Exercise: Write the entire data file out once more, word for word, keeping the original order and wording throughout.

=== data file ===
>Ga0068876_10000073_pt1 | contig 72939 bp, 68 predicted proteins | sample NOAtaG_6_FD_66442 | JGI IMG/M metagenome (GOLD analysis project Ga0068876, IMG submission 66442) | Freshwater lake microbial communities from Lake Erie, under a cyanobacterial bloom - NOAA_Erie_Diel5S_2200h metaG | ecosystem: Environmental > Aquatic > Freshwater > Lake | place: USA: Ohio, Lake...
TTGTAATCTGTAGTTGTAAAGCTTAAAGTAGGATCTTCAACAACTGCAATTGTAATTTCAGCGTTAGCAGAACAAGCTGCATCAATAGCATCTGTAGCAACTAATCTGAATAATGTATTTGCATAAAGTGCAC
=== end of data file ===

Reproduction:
>Ga0068876_10000073_pt1 | contig 72939 bp, 68 predicted proteins | sample NOAtaG_6_FD_66442 | JGI IMG/M metagenome (GOLD analysis project Ga0068876, IMG submission 66442) | Freshwater lake microbial communities from Lake Erie, under a cyanobacterial bloom - NOAA_Erie_Diel5S_2200h metaG | ecosystem: Environmental > Aquatic > Freshwater > Lake | place: USA: Ohio, Lake...
TTGTAATCTGTAGTTGTAAAGCTTAAAGTAGGATCTTCAACAACTGCAATTGTAATTTCAGCGTTAGCAGAACAAGCTGCATCAATAGCATCTGTAGCAACTAATCTGAATAATGTATTTGCATAAAGTGCAC